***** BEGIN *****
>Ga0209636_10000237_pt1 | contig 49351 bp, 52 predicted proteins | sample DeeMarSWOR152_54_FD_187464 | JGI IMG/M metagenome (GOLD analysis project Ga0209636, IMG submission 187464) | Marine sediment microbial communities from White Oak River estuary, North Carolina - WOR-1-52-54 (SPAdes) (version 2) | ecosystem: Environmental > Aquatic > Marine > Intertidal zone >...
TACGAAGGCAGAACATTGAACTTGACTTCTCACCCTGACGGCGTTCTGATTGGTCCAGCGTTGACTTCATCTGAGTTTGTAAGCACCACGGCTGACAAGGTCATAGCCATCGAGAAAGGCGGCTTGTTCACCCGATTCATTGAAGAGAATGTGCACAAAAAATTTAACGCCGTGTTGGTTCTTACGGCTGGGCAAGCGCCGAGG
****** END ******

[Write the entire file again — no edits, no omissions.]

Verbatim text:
>Ga0209636_10000237_pt1 | contig 49351 bp, 52 predicted proteins | sample DeeMarSWOR152_54_FD_187464 | JGI IMG/M metagenome (GOLD analysis project Ga0209636, IMG submission 187464) | Marine sediment microbial communities from White Oak River estuary, North Carolina - WOR-1-52-54 (SPAdes) (version 2) | ecosystem: Environmental > Aquatic > Marine > Intertidal zone >...
TACGAAGGCAGAACATTGAACTTGACTTCTCACCCTGACGGCGTTCTGATTGGTCCAGCGTTGACTTCATCTGAGTTTGTAAGCACCACGGCTGACAAGGTCATAGCCATCGAGAAAGGCGGCTTGTTCACCCGATTCATTGAAGAGAATGTGCACAAAAAATTTAACGCCGTGTTGGTTCTTACGGCTGGGCAAGCGCCGAGG